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Is Anybody There? movie poster

Is Anybody There?

Genre: Drama
Rated: PG-13
Directed by:
John Crowley
Starring: Bill Milner, Michael Caine, Anne-Marie Duff, David Morrissey, Elizabeth Spriggs

Released by: Big Beach Films

In Short: An unexpected role by Michael Caine in this sad, gray movie.
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Is Anybody Watching?
Simple Human Relations

It's obvious that any moviegoer would have high expectations of Michael Caine. The longtime actor has appeared in over 100 films, including roles such as Alfie Elkins in 1966’s Alfie, Dr. Wilbur Larch in The Cider House Rules, and Alfred in Batman Begins, which he reprises in The Dark Knight. With such a great acting resume, we were a bit perturbed as to why Caine even agreed to the script of Is Anybody There? With its morose ending (Spoiler Alert: he does pass away), we can only hope Caine himself isn't ready to depart.

The movie takes place in southern England in 1987, where the the owners of house-turned-retirement home, Lark Hall, are celebrating its one-year anniversary. Their ten-year-old son, Edward, doesn't seem to care, as he is thoroughly engaged with ideas of the paranormal and afterlife. Edward records the last living moments of dying residents on his tape recorder, hoping to capture the presence of ghosts.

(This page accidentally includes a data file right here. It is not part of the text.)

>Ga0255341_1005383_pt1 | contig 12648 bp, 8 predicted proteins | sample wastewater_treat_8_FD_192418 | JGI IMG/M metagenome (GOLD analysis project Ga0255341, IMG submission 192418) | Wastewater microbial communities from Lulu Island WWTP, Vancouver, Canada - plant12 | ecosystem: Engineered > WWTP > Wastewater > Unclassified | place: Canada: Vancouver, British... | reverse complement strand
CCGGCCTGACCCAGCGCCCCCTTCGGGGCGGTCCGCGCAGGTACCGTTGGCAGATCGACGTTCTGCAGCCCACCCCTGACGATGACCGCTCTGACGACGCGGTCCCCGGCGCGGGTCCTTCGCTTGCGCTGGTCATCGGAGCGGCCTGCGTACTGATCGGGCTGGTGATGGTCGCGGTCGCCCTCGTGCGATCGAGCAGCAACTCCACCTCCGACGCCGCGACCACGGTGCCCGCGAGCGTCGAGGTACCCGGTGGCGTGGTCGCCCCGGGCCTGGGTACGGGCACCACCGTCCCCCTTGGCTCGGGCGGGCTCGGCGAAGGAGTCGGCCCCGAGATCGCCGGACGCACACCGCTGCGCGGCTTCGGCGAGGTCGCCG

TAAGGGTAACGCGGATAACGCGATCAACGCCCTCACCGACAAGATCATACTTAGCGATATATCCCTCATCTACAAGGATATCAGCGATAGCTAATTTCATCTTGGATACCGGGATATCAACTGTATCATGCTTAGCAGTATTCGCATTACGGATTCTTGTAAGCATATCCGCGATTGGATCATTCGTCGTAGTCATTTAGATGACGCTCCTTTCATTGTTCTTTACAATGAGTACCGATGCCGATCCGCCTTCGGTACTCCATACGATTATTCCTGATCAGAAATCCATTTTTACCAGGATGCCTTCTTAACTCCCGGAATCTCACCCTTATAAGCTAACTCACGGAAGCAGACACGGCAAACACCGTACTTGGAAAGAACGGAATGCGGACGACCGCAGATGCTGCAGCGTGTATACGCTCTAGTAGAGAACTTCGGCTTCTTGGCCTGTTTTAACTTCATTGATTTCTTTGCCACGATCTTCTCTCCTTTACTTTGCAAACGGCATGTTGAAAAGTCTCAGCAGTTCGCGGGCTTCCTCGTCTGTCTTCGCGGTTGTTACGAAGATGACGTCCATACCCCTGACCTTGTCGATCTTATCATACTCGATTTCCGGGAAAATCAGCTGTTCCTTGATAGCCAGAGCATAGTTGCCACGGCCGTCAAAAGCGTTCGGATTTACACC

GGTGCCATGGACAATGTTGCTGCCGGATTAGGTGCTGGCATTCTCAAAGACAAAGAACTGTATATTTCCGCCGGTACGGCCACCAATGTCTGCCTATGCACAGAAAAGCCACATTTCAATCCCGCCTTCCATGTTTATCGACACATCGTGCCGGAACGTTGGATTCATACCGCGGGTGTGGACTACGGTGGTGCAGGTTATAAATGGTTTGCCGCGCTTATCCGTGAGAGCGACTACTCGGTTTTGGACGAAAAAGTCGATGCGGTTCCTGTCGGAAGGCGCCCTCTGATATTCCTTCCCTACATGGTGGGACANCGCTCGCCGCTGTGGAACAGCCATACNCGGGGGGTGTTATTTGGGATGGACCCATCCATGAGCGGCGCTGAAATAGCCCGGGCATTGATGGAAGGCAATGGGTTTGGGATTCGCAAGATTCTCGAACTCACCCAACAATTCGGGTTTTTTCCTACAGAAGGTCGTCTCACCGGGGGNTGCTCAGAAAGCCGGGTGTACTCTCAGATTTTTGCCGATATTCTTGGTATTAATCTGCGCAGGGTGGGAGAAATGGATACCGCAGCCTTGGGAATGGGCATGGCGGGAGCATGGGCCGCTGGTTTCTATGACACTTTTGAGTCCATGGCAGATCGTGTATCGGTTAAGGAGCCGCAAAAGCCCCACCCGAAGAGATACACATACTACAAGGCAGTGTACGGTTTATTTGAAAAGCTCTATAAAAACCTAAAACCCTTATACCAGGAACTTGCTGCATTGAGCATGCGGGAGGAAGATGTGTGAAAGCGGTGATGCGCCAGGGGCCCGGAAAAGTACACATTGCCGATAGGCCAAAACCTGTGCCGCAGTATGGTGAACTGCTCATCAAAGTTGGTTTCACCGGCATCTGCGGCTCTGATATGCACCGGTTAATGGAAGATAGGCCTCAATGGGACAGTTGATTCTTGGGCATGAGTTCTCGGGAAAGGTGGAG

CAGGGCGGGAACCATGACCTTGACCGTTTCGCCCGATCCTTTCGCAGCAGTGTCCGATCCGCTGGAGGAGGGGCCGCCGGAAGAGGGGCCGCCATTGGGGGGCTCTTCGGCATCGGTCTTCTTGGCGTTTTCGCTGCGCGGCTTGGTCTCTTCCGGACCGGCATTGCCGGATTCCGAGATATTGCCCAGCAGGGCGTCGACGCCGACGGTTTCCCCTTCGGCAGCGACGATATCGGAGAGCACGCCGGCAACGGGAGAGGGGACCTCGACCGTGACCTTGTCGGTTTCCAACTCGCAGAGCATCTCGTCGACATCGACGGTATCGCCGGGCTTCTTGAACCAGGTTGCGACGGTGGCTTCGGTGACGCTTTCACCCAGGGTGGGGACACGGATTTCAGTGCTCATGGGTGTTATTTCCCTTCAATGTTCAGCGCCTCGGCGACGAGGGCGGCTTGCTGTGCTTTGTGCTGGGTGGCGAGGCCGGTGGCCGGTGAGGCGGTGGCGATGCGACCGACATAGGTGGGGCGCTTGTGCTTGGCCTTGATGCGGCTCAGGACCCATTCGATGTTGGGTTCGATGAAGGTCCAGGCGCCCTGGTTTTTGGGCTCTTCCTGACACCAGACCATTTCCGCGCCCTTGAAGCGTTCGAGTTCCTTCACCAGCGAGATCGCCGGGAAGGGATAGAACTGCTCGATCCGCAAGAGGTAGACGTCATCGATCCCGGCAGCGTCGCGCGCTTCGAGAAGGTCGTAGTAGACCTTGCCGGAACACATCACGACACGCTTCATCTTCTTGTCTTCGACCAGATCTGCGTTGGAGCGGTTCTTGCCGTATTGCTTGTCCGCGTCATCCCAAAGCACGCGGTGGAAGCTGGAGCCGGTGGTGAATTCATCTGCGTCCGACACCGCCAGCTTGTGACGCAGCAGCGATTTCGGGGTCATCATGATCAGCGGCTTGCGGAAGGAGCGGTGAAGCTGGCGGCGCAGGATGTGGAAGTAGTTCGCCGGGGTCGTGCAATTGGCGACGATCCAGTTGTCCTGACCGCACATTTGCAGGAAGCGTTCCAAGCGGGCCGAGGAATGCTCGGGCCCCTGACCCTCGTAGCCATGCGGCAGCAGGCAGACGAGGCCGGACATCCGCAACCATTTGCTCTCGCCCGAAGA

Michael Caine and Bill Milner in Is Anybody There? Michael Caine in Is Anybody There?

Enter Clarence Parkinson, a disgruntled ex-magician and widower. His wife and magic assistant Annie have passed on, as has his passion for magic and for life itself. He unwantingly moves into Lark Hall, not wanting to share his life or past with anyone, especially Edward. But despite their rough initial contact, Clarence and Edward soon bond to create a close duo. Their relationship becomes quite comparable to that of a grandparent and his grandson, as Edward, who grew up without grandparents, connects with Clarence, something he hadn't done with any of the other residents. With Edward taking up Clarence's fascination for magic, and Clarence teaching Edward the fun of life, each learns how to live through each other.

Despite Caine's disappointing decision to take this role, the rest of the acting is somewhat even. Bill Milner's role as Edward is strong, despite the sad and monotonous beat of this movie, which moves at a snail's pace. If anything, the movie does a good job at pointing out the idea that life really is for the living.

Reviewed by Alain Gayot and Katrina Romero

(Updated: 04/08/09 KR)

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